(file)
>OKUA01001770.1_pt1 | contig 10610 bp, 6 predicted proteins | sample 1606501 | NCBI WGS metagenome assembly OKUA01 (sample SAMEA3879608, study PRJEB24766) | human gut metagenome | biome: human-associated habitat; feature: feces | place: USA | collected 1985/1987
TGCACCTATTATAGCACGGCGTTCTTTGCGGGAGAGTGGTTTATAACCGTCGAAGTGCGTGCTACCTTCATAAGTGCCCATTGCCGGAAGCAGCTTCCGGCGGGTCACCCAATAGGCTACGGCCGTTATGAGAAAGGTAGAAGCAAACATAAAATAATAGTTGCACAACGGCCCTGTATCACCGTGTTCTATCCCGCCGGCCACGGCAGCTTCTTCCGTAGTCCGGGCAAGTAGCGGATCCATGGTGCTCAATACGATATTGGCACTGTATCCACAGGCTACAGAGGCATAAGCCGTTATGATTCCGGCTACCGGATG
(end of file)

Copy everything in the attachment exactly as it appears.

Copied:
>OKUA01001770.1_pt1 | contig 10610 bp, 6 predicted proteins | sample 1606501 | NCBI WGS metagenome assembly OKUA01 (sample SAMEA3879608, study PRJEB24766) | human gut metagenome | biome: human-associated habitat; feature: feces | place: USA | collected 1985/1987
TGCACCTATTATAGCACGGCGTTCTTTGCGGGAGAGTGGTTTATAACCGTCGAAGTGCGTGCTACCTTCATAAGTGCCCATTGCCGGAAGCAGCTTCCGGCGGGTCACCCAATAGGCTACGGCCGTTATGAGAAAGGTAGAAGCAAACATAAAATAATAGTTGCACAACGGCCCTGTATCACCGTGTTCTATCCCGCCGGCCACGGCAGCTTCTTCCGTAGTCCGGGCAAGTAGCGGATCCATGGTGCTCAATACGATATTGGCACTGTATCCACAGGCTACAGAGGCATAAGCCGTTATGATTCCGGCTACCGGATG